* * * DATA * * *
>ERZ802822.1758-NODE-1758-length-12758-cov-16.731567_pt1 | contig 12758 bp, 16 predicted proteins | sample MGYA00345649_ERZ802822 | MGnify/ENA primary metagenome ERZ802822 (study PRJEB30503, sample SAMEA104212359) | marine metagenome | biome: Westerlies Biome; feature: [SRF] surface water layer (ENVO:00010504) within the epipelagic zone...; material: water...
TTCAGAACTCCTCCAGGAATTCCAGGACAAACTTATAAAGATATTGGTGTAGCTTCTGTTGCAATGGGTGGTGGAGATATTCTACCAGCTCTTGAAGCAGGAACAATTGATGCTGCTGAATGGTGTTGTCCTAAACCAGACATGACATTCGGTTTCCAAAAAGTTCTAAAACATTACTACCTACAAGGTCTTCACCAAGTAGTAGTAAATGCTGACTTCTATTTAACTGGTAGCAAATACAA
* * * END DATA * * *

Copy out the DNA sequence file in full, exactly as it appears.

>ERZ802822.1758-NODE-1758-length-12758-cov-16.731567_pt1 | contig 12758 bp, 16 predicted proteins | sample MGYA00345649_ERZ802822 | MGnify/ENA primary metagenome ERZ802822 (study PRJEB30503, sample SAMEA104212359) | marine metagenome | biome: Westerlies Biome; feature: [SRF] surface water layer (ENVO:00010504) within the epipelagic zone...; material: water...
TTCAGAACTCCTCCAGGAATTCCAGGACAAACTTATAAAGATATTGGTGTAGCTTCTGTTGCAATGGGTGGTGGAGATATTCTACCAGCTCTTGAAGCAGGAACAATTGATGCTGCTGAATGGTGTTGTCCTAAACCAGACATGACATTCGGTTTCCAAAAAGTTCTAAAACATTACTACCTACAAGGTCTTCACCAAGTAGTAGTAAATGCTGACTTCTATTTAACTGGTAGCAAATACAA